Anti-consumerism and brands

Note: I am using the word “consumerism” defined by Google as, “the preoccupation of society with the acquisition of consumer goods”.

I don’t really buy stuff, in general. I’m horribly responsible, and I do not like clutter. Sure, I buy wine, cosmetics, and replacement clothing, but that’s about it.

When you’ve got six-figure student loans and you’re planning to take on a mortgage and have two kids, how do you really buy stuff?

There’s only one consumer good that I’ve been lusting after for years, and that’s a sick sound system for my home. One day, I’ll probably throw down for it -- if and when I find the perfect one. Bang and Olufsen, maybe. That would be worth it for me.

I just name-dropped a brand and cringed. I don’t have a stake in Bang and Olufsen, but I still cringed. There’s something cringe-worthy about people obviously selling branded goods -- they’ve actually got a stake in it!

The thing is, even if you aren’t receiving compensation to sell a brand, you always sort of have a stake in it when you praise it, because if your opinions are not reliable, then people aren’t going to care about what you say. Whenever you go around saying that you like something, you’re selling it. You might as well be handing out flyers or wearing a T-shirt with the brand’s logo on it.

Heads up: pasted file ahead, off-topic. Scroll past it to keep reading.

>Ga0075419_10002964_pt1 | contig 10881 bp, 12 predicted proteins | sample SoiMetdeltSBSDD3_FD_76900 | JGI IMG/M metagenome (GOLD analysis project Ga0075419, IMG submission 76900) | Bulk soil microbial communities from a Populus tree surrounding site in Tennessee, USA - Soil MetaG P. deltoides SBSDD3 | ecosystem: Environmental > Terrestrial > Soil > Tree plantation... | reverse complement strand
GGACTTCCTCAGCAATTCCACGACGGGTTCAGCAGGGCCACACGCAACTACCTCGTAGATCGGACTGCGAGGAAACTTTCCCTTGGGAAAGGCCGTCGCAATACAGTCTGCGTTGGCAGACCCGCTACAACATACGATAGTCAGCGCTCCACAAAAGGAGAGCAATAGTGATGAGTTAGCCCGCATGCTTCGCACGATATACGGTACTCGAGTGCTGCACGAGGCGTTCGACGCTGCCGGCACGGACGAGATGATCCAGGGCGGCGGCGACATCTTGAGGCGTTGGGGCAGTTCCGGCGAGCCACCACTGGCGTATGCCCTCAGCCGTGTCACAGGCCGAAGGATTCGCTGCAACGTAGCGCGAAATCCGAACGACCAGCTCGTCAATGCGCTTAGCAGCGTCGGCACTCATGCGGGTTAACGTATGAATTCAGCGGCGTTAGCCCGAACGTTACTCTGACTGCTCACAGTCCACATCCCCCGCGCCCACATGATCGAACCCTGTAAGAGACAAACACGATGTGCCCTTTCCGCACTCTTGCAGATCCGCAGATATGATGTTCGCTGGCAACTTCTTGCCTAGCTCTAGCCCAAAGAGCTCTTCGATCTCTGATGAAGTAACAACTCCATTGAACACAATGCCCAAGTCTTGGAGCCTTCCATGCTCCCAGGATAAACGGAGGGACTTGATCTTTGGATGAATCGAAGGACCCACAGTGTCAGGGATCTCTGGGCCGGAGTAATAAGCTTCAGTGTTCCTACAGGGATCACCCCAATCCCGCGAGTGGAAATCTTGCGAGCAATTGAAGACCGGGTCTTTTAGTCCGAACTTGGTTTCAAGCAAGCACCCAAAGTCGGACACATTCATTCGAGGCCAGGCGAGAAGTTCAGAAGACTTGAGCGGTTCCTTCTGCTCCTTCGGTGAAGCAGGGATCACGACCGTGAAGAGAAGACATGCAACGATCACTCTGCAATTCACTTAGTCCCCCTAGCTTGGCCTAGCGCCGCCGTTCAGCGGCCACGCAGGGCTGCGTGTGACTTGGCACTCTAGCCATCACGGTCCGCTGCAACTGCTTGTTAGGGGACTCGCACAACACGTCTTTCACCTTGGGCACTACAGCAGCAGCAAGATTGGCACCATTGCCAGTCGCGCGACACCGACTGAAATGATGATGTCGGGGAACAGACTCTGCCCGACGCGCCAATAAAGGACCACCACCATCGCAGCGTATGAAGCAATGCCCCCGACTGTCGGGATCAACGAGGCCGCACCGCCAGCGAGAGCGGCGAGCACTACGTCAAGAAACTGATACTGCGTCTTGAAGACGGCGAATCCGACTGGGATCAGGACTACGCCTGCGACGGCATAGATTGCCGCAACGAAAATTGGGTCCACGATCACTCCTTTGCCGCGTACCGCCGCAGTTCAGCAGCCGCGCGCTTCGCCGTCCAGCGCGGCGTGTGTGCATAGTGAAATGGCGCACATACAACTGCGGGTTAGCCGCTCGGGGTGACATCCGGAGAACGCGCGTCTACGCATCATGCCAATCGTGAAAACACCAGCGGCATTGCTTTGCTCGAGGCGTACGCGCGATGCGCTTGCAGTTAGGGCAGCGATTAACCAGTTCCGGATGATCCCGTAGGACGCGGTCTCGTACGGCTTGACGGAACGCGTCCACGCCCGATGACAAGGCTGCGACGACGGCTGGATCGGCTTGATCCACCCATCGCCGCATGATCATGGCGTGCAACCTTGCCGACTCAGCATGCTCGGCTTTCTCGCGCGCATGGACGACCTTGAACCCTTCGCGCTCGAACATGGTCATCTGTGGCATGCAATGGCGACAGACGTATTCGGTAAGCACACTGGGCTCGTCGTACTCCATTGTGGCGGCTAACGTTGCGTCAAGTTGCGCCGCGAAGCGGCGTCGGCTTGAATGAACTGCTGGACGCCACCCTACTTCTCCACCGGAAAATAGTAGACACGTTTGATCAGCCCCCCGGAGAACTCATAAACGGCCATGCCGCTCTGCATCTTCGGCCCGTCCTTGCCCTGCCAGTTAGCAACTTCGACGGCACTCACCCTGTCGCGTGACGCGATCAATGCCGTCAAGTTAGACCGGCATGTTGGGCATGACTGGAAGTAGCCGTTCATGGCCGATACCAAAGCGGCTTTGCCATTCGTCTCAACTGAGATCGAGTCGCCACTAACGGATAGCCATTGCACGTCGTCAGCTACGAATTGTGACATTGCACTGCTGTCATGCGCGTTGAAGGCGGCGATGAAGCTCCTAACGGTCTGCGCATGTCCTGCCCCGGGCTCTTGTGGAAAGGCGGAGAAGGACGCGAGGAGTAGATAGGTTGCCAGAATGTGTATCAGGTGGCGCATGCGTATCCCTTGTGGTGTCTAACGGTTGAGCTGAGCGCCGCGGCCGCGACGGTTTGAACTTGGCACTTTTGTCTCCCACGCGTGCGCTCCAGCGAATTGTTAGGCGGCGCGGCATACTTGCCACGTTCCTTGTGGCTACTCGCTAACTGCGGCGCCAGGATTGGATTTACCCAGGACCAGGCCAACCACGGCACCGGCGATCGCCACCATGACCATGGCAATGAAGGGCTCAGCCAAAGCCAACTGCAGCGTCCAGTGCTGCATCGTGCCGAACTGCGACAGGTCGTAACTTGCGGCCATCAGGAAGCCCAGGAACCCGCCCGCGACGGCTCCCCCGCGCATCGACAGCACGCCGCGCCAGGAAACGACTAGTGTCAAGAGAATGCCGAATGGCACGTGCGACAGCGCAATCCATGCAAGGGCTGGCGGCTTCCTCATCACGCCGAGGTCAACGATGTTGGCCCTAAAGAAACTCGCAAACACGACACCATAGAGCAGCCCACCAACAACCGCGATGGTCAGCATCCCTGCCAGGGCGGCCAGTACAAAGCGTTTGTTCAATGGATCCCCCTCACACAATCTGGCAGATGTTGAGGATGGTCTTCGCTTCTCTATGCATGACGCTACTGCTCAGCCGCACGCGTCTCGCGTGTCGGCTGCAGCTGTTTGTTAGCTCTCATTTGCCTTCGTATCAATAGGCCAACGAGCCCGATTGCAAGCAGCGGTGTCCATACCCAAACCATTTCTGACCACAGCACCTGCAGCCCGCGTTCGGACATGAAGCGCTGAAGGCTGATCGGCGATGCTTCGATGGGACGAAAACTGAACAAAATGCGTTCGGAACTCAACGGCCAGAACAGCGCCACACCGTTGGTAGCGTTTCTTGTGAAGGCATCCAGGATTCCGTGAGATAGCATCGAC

I only like brands that deliver at least fair value; preferably more than fair. I love spending a dollar on incredible street food when I’m traveling internationally. I’ll tell everyone about my favorite place to eat in Thailand (it’s a street cart in Ao Nang). I also think it’s worth it to spend hundreds of dollars on jeans and thousands of dollars on sound systems that can be enjoyed for years.

Fair or greater value is about results, and I loathe things that are overpriced. For example, the restaurant that I hate the most in my neighborhood makes perfectly good food. But it has no business charging high premiums when its food is just good and nowhere near a mighty gastronomical achievement. The portions are tiny!

Bottom line is, you can be anti-consumerism and still advocate for brands. You’re doing it anyway, whenever you say that you like something. It just has to be reasonable.

So yeah, if I ever say a brand is good, you can expect that I think that it delivers at least fair, and preferably more than fair value for the price. I think it's a solid criterion. Having an eye for things that are underpriced on the market is what made Warren Buffett who he is today.

What brands do you like, and why?